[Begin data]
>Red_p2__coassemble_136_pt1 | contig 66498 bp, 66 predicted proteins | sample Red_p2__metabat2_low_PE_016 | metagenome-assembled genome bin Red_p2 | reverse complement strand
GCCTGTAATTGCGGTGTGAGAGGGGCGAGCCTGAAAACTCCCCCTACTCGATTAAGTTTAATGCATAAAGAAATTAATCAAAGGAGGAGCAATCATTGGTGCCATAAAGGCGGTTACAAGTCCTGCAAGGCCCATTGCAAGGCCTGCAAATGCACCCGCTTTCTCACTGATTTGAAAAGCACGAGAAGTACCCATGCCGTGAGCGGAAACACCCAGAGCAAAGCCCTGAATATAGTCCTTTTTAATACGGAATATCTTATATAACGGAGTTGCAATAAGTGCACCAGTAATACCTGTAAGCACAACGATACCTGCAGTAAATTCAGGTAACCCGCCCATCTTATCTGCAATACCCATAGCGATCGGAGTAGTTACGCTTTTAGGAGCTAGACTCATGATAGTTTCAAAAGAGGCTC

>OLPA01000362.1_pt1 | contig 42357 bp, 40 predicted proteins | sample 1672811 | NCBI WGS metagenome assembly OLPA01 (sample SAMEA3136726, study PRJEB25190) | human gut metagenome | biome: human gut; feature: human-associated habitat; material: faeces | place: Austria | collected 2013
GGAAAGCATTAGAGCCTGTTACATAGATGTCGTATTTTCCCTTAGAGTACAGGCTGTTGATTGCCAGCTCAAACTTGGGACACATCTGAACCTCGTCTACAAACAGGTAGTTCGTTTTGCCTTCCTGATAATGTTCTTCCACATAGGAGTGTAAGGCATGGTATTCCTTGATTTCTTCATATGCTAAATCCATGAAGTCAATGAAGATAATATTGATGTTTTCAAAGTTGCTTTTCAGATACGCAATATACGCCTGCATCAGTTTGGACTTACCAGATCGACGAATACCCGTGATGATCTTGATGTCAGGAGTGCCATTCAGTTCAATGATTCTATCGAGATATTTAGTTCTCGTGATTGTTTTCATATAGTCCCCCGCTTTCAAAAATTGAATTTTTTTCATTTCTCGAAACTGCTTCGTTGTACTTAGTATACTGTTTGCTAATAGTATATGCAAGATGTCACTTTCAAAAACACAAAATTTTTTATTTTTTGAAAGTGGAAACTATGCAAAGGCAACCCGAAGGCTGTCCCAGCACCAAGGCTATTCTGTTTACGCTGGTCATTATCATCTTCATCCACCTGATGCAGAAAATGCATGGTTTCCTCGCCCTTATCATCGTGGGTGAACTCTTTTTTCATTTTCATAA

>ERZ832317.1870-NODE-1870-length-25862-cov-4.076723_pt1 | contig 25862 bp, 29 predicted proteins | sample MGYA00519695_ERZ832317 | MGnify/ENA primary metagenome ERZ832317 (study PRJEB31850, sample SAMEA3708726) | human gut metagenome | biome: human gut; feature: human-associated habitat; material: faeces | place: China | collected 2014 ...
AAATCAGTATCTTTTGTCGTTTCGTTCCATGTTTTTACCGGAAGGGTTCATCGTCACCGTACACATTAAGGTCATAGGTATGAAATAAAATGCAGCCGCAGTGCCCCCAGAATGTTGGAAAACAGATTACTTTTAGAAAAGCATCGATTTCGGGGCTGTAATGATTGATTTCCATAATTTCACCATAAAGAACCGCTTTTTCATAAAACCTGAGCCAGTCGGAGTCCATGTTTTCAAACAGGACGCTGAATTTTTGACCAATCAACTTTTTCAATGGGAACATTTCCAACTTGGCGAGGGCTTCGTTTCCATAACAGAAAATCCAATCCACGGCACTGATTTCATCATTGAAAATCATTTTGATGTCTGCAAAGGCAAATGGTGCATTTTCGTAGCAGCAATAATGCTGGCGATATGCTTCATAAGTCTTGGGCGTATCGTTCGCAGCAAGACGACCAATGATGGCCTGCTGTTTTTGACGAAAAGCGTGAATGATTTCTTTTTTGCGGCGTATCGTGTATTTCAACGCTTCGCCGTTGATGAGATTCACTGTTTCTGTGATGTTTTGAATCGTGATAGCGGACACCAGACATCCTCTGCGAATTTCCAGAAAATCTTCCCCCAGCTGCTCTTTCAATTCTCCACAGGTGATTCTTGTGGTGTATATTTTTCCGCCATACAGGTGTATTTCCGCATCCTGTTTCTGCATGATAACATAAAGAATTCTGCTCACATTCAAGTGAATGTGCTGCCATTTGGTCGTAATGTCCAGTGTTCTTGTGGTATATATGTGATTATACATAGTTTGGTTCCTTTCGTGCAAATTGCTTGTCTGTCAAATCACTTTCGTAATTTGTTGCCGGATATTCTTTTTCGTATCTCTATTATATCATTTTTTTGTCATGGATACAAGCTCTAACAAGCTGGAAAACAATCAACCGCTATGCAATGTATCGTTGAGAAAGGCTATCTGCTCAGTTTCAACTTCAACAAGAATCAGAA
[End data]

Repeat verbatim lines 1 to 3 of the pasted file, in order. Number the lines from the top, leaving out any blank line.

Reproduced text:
>Red_p2__coassemble_136_pt1 | contig 66498 bp, 66 predicted proteins | sample Red_p2__metabat2_low_PE_016 | metagenome-assembled genome bin Red_p2 | reverse complement strand
GCCTGTAATTGCGGTGTGAGAGGGGCGAGCCTGAAAACTCCCCCTACTCGATTAAGTTTAATGCATAAAGAAATTAATCAAAGGAGGAGCAATCATTGGTGCCATAAAGGCGGTTACAAGTCCTGCAAGGCCCATTGCAAGGCCTGCAAATGCACCCGCTTTCTCACTGATTTGAAAAGCACGAGAAGTACCCATGCCGTGAGCGGAAACACCCAGAGCAAAGCCCTGAATATAGTCCTTTTTAATACGGAATATCTTATATAACGGAGTTGCAATAAGTGCACCAGTAATACCTGTAAGCACAACGATACCTGCAGTAAATTCAGGTAACCCGCCCATCTTATCTGCAATACCCATAGCGATCGGAGTAGTTACGCTTTTAGGAGCTAGACTCATGATAGTTTCAAAAGAGGCTC

>OLPA01000362.1_pt1 | contig 42357 bp, 40 predicted proteins | sample 1672811 | NCBI WGS metagenome assembly OLPA01 (sample SAMEA3136726, study PRJEB25190) | human gut metagenome | biome: human gut; feature: human-associated habitat; material: faeces | place: Austria | collected 2013